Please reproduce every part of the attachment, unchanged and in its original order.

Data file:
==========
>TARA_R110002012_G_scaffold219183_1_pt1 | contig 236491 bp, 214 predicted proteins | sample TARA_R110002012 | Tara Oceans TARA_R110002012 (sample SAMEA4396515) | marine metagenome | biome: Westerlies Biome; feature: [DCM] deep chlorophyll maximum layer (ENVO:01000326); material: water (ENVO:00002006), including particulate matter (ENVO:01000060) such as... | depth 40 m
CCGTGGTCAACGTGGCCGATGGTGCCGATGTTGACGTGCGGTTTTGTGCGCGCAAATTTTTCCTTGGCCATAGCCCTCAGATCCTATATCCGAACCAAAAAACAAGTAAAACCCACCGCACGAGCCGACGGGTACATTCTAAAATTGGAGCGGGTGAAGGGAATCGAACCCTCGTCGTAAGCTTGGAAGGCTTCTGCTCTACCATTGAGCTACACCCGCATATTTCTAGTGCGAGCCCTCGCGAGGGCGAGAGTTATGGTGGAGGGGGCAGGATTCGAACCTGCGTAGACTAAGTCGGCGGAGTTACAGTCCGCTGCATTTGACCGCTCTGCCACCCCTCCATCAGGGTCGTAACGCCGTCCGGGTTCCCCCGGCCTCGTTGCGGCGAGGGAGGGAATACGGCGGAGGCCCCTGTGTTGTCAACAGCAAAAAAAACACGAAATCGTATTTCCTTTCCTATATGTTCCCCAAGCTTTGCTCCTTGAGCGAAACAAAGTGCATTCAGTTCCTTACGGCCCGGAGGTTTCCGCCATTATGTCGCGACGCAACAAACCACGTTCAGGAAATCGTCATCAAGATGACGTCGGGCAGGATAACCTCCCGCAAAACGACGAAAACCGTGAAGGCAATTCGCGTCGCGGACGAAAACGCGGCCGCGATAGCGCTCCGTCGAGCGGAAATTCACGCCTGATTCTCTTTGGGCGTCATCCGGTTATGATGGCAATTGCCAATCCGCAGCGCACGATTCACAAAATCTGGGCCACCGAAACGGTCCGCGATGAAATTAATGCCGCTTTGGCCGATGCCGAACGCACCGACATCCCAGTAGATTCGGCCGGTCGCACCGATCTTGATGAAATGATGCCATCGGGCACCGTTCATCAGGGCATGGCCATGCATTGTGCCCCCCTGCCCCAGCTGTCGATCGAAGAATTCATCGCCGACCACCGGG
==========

>TARA_R110002012_G_scaffold219183_1_pt1 | contig 236491 bp, 214 predicted proteins | sample TARA_R110002012 | Tara Oceans TARA_R110002012 (sample SAMEA4396515) | marine metagenome | biome: Westerlies Biome; feature: [DCM] deep chlorophyll maximum layer (ENVO:01000326); material: water (ENVO:00002006), including particulate matter (ENVO:01000060) such as... | depth 40 m
CCGTGGTCAACGTGGCCGATGGTGCCGATGTTGACGTGCGGTTTTGTGCGCGCAAATTTTTCCTTGGCCATAGCCCTCAGATCCTATATCCGAACCAAAAAACAAGTAAAACCCACCGCACGAGCCGACGGGTACATTCTAAAATTGGAGCGGGTGAAGGGAATCGAACCCTCGTCGTAAGCTTGGAAGGCTTCTGCTCTACCATTGAGCTACACCCGCATATTTCTAGTGCGAGCCCTCGCGAGGGCGAGAGTTATGGTGGAGGGGGCAGGATTCGAACCTGCGTAGACTAAGTCGGCGGAGTTACAGTCCGCTGCATTTGACCGCTCTGCCACCCCTCCATCAGGGTCGTAACGCCGTCCGGGTTCCCCCGGCCTCGTTGCGGCGAGGGAGGGAATACGGCGGAGGCCCCTGTGTTGTCAACAGCAAAAAAAACACGAAATCGTATTTCCTTTCCTATATGTTCCCCAAGCTTTGCTCCTTGAGCGAAACAAAGTGCATTCAGTTCCTTACGGCCCGGAGGTTTCCGCCATTATGTCGCGACGCAACAAACCACGTTCAGGAAATCGTCATCAAGATGACGTCGGGCAGGATAACCTCCCGCAAAACGACGAAAACCGTGAAGGCAATTCGCGTCGCGGACGAAAACGCGGCCGCGATAGCGCTCCGTCGAGCGGAAATTCACGCCTGATTCTCTTTGGGCGTCATCCGGTTATGATGGCAATTGCCAATCCGCAGCGCACGATTCACAAAATCTGGGCCACCGAAACGGTCCGCGATGAAATTAATGCCGCTTTGGCCGATGCCGAACGCACCGACATCCCAGTAGATTCGGCCGGTCGCACCGATCTTGATGAAATGATGCCATCGGGCACCGTTCATCAGGGCATGGCCATGCATTGTGCCCCCCTGCCCCAGCTGTCGATCGAAGAATTCATCGCCGACCACCGGG